The priest of the parish of Blue Velvet, Reverend Alan Peart, 51, was chairing an extraordinary PCC meeting after one of the churchwardens had been found guilty of murder a week ago and just been sentenced the previous day. The work of the church obviously had to go on, and although some people had made a few off the cuff comments to the press already, the meeting was to co-ordinate some sort of collective response and to look ahead.
"He just wasn't the person we thought he was," the vicar said. "We now know she must have covered up for him, but to kill a cold caller at the front door with his spanner was truly shocking. But look, his wife will come back to us and we should show her every generosity. To some extent, she was fortunate he did not turn on her."
"What a bastard," said one in attendance, Mr Edward Conder, 55.
The other churchwarden, Mr Geoffrey Brown, 70, said, "He did go on and on and on about junk mail, cold calling telephone calls, email spam, and people knocking on the door just to sell things. He was utterly fed up with the junk of life, and even recycling was junk that should never have existed in the first place."
The priest said, "Yes, but it's hardly the reason to open your front door and hit a caller over the head with your hefty variable spanner, just because you were mending your bicycle at the time and were distracted."
"Just a bastard," said the man again.
"You are - were - his neighbour," he said to Mr Conder. "How is Mrs Finch?"
"I haven't seen her yet. What a bastard."
"Feelings are going to run high; lots of people with lots of strong reactions - like you Ted - and this is where we have to watch ourselves."
"He's still a bastard."
A lay reader, Dr. Colin Towns, 72, said, "We might also have to watch our language."
Mr Conder insisted: "He's a right bastard because time and time again over the years I went round to his back door and asked if I could borrow a spanner and every time he said he hadn't got one."
"Well," said the priest, "I think we've exhausted that subject for now. Send the press to me if necessary. OK, something more pleasant now - Back to Church Sunday. For example, Mrs Ward, hello Mrs Ward, your daughter Janice Capron used to come to this church and now we never see her. There are all sorts of people who we need to invite back."
"It was her birthday last week," said Mrs Janet Ward, 62.
"Oh?" asked the priest. "Did you get her a present, perhaps something to remind them of coming to church?"
"No, sorry vicar. Peter and I bought her a medium length bath towel."
"Why?" asked Dr. Towns.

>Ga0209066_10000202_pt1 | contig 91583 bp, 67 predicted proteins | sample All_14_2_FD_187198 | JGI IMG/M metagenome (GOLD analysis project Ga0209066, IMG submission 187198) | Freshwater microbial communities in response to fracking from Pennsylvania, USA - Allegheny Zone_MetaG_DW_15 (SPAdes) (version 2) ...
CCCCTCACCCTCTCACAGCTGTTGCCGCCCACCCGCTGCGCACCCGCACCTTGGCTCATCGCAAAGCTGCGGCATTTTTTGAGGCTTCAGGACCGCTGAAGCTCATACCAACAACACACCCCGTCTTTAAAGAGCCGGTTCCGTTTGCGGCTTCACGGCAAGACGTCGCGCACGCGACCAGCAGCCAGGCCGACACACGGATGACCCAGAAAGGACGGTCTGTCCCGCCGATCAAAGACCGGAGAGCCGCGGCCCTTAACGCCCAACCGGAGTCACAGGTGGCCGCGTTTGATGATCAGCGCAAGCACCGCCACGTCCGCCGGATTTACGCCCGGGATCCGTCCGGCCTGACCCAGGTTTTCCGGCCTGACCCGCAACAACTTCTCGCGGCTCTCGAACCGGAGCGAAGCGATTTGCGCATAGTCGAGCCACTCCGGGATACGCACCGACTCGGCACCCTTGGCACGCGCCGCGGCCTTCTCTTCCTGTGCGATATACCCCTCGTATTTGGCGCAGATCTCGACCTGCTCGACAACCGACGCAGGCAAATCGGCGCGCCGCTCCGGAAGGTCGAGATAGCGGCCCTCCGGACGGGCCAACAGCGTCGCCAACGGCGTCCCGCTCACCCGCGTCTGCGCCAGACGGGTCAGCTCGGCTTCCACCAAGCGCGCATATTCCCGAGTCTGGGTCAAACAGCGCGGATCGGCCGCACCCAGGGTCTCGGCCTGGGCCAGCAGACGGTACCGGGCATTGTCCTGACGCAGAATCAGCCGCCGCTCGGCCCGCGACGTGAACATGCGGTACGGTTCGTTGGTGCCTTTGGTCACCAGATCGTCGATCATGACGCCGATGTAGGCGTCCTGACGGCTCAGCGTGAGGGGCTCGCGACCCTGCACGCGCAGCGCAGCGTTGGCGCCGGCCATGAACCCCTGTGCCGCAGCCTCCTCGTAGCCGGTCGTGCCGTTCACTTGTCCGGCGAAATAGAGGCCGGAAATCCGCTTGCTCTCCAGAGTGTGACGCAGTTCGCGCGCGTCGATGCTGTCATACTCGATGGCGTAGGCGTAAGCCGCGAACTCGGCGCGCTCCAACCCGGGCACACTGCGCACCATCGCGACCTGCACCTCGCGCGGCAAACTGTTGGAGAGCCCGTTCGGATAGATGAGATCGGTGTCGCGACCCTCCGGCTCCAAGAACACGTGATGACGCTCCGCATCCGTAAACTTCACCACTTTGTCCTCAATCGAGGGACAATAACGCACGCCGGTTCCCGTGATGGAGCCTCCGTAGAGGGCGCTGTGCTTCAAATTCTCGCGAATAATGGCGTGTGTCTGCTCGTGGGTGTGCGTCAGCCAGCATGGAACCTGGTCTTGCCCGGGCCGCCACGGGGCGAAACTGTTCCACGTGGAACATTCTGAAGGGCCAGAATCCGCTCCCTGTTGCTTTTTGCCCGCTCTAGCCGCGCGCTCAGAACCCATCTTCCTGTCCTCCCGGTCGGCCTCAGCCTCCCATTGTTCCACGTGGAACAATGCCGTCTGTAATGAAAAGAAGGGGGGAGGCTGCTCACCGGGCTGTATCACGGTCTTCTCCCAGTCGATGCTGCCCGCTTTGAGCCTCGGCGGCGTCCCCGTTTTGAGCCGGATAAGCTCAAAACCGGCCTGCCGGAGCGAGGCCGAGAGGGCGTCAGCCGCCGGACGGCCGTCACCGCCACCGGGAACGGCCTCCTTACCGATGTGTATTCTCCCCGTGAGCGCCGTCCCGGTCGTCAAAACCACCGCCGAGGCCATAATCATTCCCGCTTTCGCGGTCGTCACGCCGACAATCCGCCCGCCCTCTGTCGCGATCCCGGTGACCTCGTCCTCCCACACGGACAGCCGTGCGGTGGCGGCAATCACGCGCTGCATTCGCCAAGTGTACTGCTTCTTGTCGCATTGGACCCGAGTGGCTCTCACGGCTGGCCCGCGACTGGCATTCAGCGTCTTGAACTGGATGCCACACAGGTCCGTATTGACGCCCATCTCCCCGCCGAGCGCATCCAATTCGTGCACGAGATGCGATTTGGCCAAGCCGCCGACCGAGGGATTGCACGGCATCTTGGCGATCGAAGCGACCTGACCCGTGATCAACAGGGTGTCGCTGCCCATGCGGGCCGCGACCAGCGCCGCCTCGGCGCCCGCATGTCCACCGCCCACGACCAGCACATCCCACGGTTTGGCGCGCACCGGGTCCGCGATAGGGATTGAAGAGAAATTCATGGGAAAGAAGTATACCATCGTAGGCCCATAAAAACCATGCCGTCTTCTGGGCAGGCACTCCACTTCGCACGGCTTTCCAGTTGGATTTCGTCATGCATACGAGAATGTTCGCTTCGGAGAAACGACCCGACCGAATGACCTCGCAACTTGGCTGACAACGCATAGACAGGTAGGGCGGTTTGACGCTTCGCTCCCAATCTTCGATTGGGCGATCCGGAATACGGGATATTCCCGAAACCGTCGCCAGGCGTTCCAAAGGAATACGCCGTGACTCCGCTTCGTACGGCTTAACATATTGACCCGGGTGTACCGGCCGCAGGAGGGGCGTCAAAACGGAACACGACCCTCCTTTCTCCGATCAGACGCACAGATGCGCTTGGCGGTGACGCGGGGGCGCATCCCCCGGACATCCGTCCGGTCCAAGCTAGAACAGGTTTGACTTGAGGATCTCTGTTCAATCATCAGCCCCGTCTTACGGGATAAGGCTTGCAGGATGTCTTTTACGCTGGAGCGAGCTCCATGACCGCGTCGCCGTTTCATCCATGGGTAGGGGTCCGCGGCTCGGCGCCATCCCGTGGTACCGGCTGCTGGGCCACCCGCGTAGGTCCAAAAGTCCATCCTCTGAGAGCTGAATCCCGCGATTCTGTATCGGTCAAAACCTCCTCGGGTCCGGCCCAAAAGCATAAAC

"To use after a bath," said Mr Jonathan Pantry, 50.
"Yes I know that. It doesn't seem much of a present," said Dr. Towns.
"Can we get on?" asked Miss Ida Cartwright, 81.
"It was to improve their relationship," said Mrs Ward.
"Hey? Do say more," said Dr. Towns.
There were some groans.
"Well you know that we lost the doctor's surgery."
"We need to campaign about that as a PCC: we need a surgery," said Mr Pantry.
"So Eugene, her husband, went to the vet about their difficulties and he said he doubted he would be much use but suggested that on a hot day with cattle they flap a towel and this helps the cow relax."
"I have to say," added Dr. Towns, "that for once this is an interesting PCC meeting. Go on, I'm intrigued. Is this something we can all do?"
"This is hardly relevant," said Miss Ida Cartwright. "But how come a towel?"
"I think this might be more of a confidential, pastoral matter," said Reverend Peart.
"No it's not, because they asked the milkman to help them with the towel. And that towel didn't work when the milkman flapped it for them."
"Well, is it relevant to this meeting?" asked Reverend Peart.
"They might come back to church if they are a happy couple," said Dr. Towns.
Mrs Ward continued: "Janice felt no better from it. There was no pleasure from the milkman stood above them cooling them down."
"So you bought them a bigger one," said Dr. Towns.
"A bit smaller, actually, and it worked."
"It made her cooler still?" asked Dr. Towns.
"Well, last week they went back to the vet who then talked about virility in healthy, fitter cattle. And the milkman walks loads every day, in and out of his van. So when they got the towel we bought them the milkman swapped roles with her husband, and Eugene flapped the towel, and she said it was wonderful."
"How humiliating for Mr Capron," said Dr. Towns.
"No no. He because he was able to say to the milkman, 'Now that's how you flap a towel,' though I think really it's because we bought them a better towel. So my daughter is much happier."
"Vicar," said Miss Ida Cartwright, "Did I see some new towels on your own washing line?"
"Sales of towels in the town this week have never been higher," said Mrs Jennie camp, 48, a local shopkeeper.
"I really think we must continue and get on with the agenda," said Reverend Peart. "It's nine o'clock already and I would like to be doing other things."
So the meeting continued for another thirty minutes, and Dr. Towns left looking quite bored again.